Repository Fringe was held in Edinburgh last week, coinciding as usual with the start of the Edinburgh Festivals and held right in the heart of the Fringe action. The theme was 'Repositories building bridges and social innovation', and we were treated to a wide variety of presentations and discussions. I attended Day 2 and my highlights are:
Anna Clements and Janet Aucock presented on the opportunities at St Andrews created by our Pure-Repository integration, emphasising the benefits of close working relationships as well as technical infrastructure.
The best audience reaction was undoubtedly for the presentation delivered entirely in song (Robin Burgess on the enhanced repository at Glasgow School of Art). Most interesting innovation for me was FigShare, a tool allowing researchers to 'publish all their data'. Developed by Mark Hahnel from a personal desire to share all the figures and datasets generated during his PhD, the FigShare repository now contains over 50,000 searchable, citable and reusable figures. Read more about FigShare FAQ.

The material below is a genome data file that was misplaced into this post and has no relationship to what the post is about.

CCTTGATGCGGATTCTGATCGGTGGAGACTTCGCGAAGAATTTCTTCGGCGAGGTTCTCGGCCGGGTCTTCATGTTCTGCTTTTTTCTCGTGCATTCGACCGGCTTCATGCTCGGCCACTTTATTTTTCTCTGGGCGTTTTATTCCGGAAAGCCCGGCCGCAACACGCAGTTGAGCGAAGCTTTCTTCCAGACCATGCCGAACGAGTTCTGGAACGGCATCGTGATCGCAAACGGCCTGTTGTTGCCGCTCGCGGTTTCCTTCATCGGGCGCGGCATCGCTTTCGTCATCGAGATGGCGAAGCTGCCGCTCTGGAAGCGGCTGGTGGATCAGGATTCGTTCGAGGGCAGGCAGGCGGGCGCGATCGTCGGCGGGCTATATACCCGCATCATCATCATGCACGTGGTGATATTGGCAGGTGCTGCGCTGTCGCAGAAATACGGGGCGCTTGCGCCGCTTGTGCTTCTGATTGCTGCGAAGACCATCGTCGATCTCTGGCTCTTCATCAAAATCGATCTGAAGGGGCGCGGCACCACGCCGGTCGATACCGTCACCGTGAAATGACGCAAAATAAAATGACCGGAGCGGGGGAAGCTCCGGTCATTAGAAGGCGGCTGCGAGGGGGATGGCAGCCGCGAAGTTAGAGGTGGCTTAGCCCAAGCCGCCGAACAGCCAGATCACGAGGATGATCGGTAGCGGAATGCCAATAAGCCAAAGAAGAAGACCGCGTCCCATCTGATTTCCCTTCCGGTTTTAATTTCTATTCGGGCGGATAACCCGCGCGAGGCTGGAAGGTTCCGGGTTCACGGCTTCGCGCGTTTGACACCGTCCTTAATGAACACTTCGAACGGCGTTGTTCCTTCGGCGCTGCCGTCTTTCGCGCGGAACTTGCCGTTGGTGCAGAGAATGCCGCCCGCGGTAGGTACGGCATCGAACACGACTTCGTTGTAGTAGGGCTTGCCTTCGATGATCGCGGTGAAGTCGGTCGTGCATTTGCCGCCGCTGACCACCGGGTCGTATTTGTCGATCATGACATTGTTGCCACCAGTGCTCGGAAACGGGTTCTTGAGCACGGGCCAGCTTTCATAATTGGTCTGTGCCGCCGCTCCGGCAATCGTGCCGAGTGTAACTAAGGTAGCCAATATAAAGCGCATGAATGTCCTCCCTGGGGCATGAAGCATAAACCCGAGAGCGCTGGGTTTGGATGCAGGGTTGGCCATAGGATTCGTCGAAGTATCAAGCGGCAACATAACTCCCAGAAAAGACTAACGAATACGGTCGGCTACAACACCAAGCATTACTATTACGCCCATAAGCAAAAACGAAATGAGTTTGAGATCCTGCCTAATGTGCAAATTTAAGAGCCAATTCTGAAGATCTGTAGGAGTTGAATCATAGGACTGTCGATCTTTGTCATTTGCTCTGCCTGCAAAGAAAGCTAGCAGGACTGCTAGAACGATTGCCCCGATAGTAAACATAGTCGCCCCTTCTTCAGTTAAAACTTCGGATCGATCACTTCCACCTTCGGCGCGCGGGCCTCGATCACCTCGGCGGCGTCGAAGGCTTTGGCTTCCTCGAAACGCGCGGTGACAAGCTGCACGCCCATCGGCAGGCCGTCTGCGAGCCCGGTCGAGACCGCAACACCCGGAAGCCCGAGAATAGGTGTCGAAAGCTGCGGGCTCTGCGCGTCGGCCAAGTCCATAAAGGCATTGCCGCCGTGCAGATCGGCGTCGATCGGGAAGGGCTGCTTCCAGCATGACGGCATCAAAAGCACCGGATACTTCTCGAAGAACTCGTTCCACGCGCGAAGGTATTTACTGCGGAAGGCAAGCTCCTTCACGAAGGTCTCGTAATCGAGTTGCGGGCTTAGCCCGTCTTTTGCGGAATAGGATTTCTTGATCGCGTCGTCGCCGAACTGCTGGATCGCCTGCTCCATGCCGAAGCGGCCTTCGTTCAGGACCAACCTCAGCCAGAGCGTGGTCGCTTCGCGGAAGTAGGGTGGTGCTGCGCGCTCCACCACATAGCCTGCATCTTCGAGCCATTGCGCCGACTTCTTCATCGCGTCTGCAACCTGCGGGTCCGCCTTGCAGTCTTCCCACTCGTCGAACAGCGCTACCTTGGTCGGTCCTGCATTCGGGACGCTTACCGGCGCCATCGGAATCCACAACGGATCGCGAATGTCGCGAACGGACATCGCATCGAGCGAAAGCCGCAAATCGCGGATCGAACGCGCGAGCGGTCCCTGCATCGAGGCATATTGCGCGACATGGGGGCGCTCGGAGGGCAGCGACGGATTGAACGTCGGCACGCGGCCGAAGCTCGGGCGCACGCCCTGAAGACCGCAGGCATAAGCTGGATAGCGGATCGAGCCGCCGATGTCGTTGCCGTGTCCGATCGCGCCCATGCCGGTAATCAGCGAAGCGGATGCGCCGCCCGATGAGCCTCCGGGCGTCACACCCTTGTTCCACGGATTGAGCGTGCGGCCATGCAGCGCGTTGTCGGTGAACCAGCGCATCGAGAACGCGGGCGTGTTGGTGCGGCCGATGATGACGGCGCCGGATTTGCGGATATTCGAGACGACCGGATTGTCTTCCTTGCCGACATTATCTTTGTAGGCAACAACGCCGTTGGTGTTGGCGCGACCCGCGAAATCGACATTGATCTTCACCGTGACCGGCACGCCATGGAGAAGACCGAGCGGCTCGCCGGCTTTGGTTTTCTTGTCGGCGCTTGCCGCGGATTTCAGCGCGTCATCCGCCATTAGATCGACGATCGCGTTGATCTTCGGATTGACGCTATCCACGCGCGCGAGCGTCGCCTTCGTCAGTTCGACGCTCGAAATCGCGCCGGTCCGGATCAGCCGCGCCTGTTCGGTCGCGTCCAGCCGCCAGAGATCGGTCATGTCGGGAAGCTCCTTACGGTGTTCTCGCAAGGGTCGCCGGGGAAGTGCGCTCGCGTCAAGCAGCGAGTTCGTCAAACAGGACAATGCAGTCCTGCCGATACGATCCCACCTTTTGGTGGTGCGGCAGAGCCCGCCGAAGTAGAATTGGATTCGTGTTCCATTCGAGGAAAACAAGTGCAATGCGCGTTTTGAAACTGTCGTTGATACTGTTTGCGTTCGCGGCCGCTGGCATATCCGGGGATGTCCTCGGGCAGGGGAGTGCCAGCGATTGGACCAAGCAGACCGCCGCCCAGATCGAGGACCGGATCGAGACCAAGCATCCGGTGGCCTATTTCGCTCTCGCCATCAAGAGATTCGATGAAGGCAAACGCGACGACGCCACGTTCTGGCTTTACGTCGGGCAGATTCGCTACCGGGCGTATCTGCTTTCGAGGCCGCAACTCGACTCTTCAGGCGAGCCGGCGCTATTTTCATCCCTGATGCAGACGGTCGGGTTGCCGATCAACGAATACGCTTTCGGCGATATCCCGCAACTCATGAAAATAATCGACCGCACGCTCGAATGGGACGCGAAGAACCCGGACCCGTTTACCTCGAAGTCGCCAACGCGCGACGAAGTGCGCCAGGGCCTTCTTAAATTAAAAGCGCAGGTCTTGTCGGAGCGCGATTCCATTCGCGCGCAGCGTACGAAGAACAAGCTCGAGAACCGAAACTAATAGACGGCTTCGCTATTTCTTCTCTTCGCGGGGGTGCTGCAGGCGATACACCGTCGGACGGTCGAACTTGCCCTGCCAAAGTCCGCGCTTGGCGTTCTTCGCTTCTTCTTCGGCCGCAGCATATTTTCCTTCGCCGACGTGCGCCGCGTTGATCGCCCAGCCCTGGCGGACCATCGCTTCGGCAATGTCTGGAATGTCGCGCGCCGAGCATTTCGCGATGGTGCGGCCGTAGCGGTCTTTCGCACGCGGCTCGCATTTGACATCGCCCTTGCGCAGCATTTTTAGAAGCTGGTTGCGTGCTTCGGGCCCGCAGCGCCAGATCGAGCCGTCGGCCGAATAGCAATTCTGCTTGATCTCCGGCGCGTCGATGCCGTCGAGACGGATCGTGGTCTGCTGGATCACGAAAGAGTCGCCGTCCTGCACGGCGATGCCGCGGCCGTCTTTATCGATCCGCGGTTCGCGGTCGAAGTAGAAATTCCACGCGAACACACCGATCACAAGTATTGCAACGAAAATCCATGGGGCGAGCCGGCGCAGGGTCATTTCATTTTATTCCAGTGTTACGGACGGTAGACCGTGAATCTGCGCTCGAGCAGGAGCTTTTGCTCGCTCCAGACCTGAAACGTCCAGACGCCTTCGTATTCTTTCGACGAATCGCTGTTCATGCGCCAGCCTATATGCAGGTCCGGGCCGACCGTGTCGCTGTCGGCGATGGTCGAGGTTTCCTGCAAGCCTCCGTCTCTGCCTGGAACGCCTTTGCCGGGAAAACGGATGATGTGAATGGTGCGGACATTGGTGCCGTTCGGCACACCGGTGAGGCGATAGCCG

I attended the round table discussion on Open Scholarship which explored ideas for 'opening' the whole research process, not just data and outputs. There was some difficulty in deciding whether a definition of Open Scholarship could ever be relevant across all disciplines, but we agreed it was about aspirations for sharing global knowledge rather than open access to 'stuff'.
Finally we were given a detailed insight into the motivation for Open Access in the humanities and the work of Gary Hall and colleagues, including Open Humanities Press and Liquid Books.
The trip to Edinburgh was nicely rounded off with some non-repository Fringe activities, the best one being a free show (just goes to show quality stuff can be free!).